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Written by JENNI O'Nyons   
Friday, 29 April 2011 13:00

Local singer details how to become an online musician

As an aspiring singer, Melissa Martens, 19, was pleasantly surprised by the process of recording her first EP. Martens finished recording her six song EP, titled “Standstill,” at the beginning of April and plans to release it on iTunes soon.

Martens says she wanted to record for years but didn’t know how to. She decided to turn to an expert: Elijah Lucian, founder of EvoLucian Music.

Lucian, has worked with various up-and-coming artists, including Internet sensation Tay Zonday, who is known for his YouTube song “Chocolate Rain.” Lucian built a recording area in his Cochrane apartment seven years ago and developed EvoLucian music two years ago.

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Local artist Melissa Martens,19, who describes her sound as folky pop-rock, plans to perform at open mic nights to promote her new EP.
Photo courtesy of Nicole Butz

Martens says that thanks to Lucian, what she thought would be a painful process turned out to be much easier and more gratifying than she anticipated.

Here are Martens’ top eight tips towards becoming an online artist:

1. Write Songs

Martens has been writing songs since she was 11 years old. “I had hundreds of songs written," she says. "It was just the process of going through and choosing good ones.” She mentions that she doesn’t necessarily write about her personal experiences but is inspired by them. The melody usually comes first for Martens with lyrics soon to follow.

 Lanny Williamson, owner of Beach Advance Audio Production in Calgary, says that when it comes to standing out, “a killer song always helps.”

 2. Know What You Want

Martens says the whole recording process was experimental for her and that she learned a lot about what she wants creatively from her music. “I realized that what I thought was my sound, wasn’t.”

She adds that although she learnt a lot along the way, she would recommend that for a more focused and efficient experience, new artists should know the sound they want beforehand.

3. Rehearse

“I get people calling ‘I want to come down and make a record,’’’ says Williamson. “I say ‘Are you well rehearsed?’ and they’ll tell me ‘We get together every now and again.’” He says rehearsing religiously is important not only because it makes for a more efficient studio time and shows commitment, but also improves the overall sound.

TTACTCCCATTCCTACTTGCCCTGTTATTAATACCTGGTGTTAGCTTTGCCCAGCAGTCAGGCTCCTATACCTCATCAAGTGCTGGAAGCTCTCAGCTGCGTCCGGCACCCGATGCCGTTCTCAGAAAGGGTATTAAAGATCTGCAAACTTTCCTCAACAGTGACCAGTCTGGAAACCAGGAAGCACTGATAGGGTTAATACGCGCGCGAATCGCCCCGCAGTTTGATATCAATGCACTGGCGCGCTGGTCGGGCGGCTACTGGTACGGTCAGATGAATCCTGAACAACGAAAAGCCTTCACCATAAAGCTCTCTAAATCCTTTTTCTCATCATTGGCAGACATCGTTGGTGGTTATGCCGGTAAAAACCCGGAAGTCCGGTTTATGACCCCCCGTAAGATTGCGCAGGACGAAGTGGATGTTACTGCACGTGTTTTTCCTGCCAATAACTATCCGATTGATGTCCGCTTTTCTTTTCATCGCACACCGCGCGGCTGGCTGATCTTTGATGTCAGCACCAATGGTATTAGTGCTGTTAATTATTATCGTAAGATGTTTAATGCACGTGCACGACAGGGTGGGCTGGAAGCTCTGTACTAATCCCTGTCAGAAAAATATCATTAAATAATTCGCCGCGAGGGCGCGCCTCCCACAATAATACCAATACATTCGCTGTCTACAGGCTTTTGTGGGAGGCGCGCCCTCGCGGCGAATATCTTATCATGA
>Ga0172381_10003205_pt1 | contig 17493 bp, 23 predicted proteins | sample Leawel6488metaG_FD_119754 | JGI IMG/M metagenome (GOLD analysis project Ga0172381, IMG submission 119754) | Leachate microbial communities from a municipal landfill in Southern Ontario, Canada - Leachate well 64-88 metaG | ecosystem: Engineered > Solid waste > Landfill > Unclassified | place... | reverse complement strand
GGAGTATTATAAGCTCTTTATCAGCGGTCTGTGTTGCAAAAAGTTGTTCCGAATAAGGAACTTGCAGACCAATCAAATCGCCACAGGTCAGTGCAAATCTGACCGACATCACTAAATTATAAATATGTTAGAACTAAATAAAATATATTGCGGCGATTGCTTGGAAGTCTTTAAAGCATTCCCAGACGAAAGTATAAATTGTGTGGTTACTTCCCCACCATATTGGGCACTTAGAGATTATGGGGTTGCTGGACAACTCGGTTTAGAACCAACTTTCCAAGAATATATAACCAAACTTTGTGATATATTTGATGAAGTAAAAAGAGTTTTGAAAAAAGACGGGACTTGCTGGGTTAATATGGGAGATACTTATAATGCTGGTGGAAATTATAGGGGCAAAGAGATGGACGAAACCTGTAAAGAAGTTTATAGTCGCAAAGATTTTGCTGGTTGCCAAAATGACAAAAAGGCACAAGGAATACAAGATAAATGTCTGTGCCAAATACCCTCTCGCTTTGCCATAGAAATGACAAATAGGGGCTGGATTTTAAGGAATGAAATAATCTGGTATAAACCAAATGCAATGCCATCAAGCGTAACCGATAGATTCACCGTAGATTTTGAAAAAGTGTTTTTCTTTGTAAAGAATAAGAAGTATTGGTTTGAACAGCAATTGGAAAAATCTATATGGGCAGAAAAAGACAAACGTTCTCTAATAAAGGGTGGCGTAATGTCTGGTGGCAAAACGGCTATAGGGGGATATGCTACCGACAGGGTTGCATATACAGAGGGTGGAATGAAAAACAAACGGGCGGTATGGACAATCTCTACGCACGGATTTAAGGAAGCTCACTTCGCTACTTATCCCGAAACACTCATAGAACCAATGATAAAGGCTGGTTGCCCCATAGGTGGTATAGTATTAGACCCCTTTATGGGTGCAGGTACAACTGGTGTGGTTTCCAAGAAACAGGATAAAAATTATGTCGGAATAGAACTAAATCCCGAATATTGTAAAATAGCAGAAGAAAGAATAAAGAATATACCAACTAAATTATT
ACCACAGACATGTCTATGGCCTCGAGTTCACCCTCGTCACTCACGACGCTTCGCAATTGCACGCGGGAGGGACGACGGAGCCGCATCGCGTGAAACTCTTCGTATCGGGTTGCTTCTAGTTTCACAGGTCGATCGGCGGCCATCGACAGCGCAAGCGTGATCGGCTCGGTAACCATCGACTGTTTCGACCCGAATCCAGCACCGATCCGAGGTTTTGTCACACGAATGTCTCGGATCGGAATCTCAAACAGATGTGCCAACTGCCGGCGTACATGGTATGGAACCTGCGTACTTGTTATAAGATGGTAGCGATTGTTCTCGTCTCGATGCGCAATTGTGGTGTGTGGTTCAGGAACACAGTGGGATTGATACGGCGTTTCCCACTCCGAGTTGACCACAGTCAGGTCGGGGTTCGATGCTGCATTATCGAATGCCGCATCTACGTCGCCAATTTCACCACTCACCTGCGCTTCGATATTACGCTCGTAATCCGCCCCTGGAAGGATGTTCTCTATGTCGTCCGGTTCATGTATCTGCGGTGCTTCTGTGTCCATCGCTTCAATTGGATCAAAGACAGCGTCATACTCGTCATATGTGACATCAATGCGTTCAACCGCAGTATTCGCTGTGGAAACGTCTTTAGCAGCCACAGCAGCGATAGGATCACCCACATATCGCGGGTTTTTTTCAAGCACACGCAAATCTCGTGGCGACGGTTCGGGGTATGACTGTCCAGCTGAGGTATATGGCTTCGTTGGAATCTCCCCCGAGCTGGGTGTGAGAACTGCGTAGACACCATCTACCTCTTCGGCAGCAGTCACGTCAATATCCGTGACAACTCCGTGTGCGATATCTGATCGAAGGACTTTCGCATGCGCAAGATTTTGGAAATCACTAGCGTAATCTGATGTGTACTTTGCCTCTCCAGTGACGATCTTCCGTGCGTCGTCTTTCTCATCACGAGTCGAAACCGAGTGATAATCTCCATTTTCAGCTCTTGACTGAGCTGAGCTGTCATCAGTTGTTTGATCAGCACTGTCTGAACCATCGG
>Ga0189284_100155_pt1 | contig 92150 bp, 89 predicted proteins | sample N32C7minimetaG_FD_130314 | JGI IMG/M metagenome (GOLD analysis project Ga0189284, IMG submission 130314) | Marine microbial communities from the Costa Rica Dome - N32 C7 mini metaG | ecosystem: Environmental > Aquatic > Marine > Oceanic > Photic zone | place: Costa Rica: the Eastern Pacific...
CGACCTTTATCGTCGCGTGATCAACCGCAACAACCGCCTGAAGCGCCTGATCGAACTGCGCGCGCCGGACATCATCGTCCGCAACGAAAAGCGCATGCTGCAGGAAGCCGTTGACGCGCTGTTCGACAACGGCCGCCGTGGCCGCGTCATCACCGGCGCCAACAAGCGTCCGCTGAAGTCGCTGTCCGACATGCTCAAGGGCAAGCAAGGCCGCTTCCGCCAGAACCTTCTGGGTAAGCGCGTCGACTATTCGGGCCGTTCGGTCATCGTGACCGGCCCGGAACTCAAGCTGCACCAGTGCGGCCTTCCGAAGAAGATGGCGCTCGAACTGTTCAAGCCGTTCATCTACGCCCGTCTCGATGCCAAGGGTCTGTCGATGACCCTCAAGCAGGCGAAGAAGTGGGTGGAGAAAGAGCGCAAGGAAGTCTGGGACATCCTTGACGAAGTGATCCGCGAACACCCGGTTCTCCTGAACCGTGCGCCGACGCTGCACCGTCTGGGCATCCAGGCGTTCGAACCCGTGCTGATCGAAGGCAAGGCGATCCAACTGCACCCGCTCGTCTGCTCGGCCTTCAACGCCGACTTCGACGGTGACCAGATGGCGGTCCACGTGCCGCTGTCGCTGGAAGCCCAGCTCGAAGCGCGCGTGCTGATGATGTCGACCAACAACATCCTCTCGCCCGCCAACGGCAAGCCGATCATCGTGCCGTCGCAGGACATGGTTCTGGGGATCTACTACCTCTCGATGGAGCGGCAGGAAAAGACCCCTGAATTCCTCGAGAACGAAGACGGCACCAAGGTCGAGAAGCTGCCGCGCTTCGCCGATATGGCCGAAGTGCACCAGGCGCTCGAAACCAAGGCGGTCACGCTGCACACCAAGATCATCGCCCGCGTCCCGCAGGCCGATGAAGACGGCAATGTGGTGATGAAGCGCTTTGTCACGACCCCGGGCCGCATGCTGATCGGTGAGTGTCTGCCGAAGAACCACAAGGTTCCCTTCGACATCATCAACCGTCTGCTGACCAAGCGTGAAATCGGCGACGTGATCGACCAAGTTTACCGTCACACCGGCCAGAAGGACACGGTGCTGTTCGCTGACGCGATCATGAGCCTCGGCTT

Along with rehearsing comes confidence, says Lucian. While recording he told Martens: “Be confident no matter what you’re doing – performing or recording. You need the confidence to follow through and pursue it. Unless you’re serious about it, you’re just an amateur. To be respected and to have some kind of career and recognition, you’ve got to work hard.”

4. Find a Studio

Martens was approached by an acquaintance of Lucian’s after she performed at an open mic night at Café Koi last spring.

Lucian says: “My goal or mission with the company is to help starting artists like Melissa to come out with their first demo or album. I like to familiarize them with the recording process because a lot of big studios aren’t going to spend time with you to do that.”

5. Record Instrumentals

Martens says the recording process lasted from September 2010 until April 2011, with a few breaks in between. She says after a trial and error process, she and Lucian decided how the acoustic guitar should sound for each track.

6. Record Vocals

Martens says that after she was satisfied with the instrumentals, she recorded her lead and backing, and continued changing and tweaking her songs along the way.

Williamson warns, “Anyone can record, but not anyone can record a good song” and that, “the average recording project takes 1-2 years."

However, “You can get something quick and dirty recorded in a few weeks,” he jokes.

7. Have Music Produced

Lucian says you can find someone to produce your work or produce yourself, which requires technical knowledge. Martens says that Lucian produced her EP, but she was pleased with the creative input she was afforded during the process.

8. Get on iTunes 

“Recording and releasing onto iTunes is absolutely a lot easier than people think; distribution has changed because of the web," Lucian says. "The last time I checked, it was $35-$40 to release your stuff onto iTunes. The whole industry has been revolutionized in that way.”

Williamson adds: “Releasing online still is as competitive as it’s always been. If you want to be in the marketplace and be professional, than you have to really do a good job. There’s a big difference between just throwing something out there and focusing on releasing the best album possible.”

Martens says she will continue to perform at live events to promote her music, as well as “test the waters” in terms of her sound. The advice she offers other young musicians looking to share their music is “just do it.”

 
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